Blog : Content

Content at the core of all media

Content at the core of all media

Business Basics Series

A brand’s voice and personality depend on the type of content it produces. The effectiveness of a brand’s marketing campaign depends on the delivery method of that content. The substance of your media is intimately involved in every step of the purchase decision-making process. It is the most stable mechanism of brand promotion.

Customer engagement, which is a strong predictor of company growth and brand loyalty, is built through providing value to the consumer. This action is most often achieved through value, usually achieved through useful content. “Emotional engagement is far more important to consumers than promotional content,” thus making the quality of the content the main factor in its success.

A reputation…is it owned or earned?

While everyone recognizes the role of content in owned and earned media, it’s harder to determine if content has a place in paid media or if paid media is rendering content useless. Owned, earned, and paid media sources are almost always used together in unison. They’re used to build off each other, but they have key differences worth elaborating.

Owned Media refers to all channels that a company manages and curates, like websites, blogs, and social media. Its main strength is the control it gives a company over their brand image. Its main weakness is its limited reach—though 89% of marketers are using social media around 16% of Facebook fans see the brand’s content on their newsfeed.

Earned Media includes all mentions of a brand on third party channels. Sometimes referred as organic advertising, search engine optimization and mobile app store optimization. It is the shared, the reviewed and the viral. Its main weakness, that of having no control of what is being said when, is counteracted by its main strength, the power of word-of-mouth to influence people’s decisions. The skepticism people have when viewing ads is equivalent to the trust that comes from another person’s recommendation.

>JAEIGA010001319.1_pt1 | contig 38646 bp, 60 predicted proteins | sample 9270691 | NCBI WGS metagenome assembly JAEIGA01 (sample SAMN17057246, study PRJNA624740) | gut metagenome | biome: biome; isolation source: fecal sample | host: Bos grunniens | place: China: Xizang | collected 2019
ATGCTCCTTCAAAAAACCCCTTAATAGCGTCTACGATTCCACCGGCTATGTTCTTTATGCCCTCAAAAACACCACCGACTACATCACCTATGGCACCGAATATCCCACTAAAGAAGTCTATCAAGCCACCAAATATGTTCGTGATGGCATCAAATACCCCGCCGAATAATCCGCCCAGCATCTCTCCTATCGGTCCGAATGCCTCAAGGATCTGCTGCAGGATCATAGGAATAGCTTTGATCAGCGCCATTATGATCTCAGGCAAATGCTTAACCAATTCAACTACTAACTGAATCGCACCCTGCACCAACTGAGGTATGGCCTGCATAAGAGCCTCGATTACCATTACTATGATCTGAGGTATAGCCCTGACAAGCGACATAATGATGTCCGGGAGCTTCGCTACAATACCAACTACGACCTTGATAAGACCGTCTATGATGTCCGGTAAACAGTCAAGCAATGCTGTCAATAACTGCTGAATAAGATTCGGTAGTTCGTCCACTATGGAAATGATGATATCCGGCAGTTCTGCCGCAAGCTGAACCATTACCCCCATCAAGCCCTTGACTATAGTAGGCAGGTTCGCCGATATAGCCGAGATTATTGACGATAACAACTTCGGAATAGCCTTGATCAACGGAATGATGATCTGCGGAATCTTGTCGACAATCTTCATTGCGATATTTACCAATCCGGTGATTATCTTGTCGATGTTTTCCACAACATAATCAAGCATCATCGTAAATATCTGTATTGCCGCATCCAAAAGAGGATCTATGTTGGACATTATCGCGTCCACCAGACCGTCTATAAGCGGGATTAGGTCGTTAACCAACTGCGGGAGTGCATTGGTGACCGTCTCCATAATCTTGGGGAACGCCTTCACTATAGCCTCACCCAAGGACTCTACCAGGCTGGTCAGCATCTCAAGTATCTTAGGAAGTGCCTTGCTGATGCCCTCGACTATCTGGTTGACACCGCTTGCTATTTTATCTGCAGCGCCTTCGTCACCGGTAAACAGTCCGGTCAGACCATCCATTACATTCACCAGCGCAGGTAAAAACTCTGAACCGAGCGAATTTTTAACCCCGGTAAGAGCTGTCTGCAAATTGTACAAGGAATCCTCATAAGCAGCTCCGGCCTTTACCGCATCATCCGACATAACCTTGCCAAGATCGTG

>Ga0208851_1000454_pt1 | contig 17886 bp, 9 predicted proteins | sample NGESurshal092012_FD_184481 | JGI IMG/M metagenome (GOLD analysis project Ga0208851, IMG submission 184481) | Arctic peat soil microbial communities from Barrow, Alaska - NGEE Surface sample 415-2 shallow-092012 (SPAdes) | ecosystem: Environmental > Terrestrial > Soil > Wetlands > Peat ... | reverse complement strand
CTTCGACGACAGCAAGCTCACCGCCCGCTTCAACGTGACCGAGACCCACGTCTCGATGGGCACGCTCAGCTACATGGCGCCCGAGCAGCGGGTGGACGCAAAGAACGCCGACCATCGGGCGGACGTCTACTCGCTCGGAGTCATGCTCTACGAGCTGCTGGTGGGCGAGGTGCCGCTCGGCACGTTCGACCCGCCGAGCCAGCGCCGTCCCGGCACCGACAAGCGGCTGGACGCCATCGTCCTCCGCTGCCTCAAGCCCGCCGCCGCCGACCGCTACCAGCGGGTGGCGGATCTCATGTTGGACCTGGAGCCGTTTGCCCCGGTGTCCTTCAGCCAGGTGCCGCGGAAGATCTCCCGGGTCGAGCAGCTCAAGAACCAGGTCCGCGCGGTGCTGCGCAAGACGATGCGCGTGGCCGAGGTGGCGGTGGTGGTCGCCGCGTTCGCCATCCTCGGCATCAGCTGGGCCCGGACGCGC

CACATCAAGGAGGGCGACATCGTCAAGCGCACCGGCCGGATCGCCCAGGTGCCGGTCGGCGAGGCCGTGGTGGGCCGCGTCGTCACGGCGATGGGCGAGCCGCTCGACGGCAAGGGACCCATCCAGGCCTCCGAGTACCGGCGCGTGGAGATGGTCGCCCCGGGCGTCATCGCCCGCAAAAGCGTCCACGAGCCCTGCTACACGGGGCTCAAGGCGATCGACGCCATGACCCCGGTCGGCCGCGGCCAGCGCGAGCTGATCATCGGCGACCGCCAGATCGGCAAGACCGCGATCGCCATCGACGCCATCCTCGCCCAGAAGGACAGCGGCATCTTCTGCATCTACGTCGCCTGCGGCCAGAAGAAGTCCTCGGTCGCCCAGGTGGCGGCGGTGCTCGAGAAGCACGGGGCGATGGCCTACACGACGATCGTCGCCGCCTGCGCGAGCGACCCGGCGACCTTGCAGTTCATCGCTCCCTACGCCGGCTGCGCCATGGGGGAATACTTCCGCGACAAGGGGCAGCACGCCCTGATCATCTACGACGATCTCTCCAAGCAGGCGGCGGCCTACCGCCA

Paid Media is comprised of all of the advertisements that you have paid. These include Adwords, sponsorships, and content written by others for a fee. Many times, this can appear as sponsored items, appearing in a news channel feed. Another name is “native advertising”. It is expensive, yet, far-reaching. This is a highly targetable resource. While many have frowned upon it, paid media is important to a marketing campaign because, without it, your best content might remain hidden. It is not a replacement for “true content”, but it is a valuable tool in taking owned media and pushing it to possibly blurring the line toward earned media. Competition online has made it hard to sift through information on the basis of interest alone and paid media allows one to place an ad before eyes who are searching for it.

At the core of all three strategies lies content. It is content that draws people to your website. It is content that makes people want to talk about your brand and share it with their friends. And it is content that keeps people engaging with ads even when they’re savvy enough to recognize and avoid them. Paid media will reach an audience, but it will rarely keep them watching more than they have to.

Content is what makes consumers say, “Wow, I didn’t even know that was an ad for something!” Questions for the ad industry become “Where do we draw the line between advertising and content?” and “How visible do we make that line?”

The importance of responsive web design for mobile devices

The importance of responsive web design for mobile devices

In a mobile environment, it is critical to provide users the finest quality user experience (UX). Web browsing must be experienced as a seamless transfer of form and function across all platforms. Consumers demand a fluid environment regardless of which device they hold in their hands.

To meet this consumer demand, Responsive Web Design (RWD) was crafted to provide fluid mobility to web content. Designer Ethan Marcotte was concerned with the collective elegance of both the internal code and the external page. He largely crafted the concept and practice.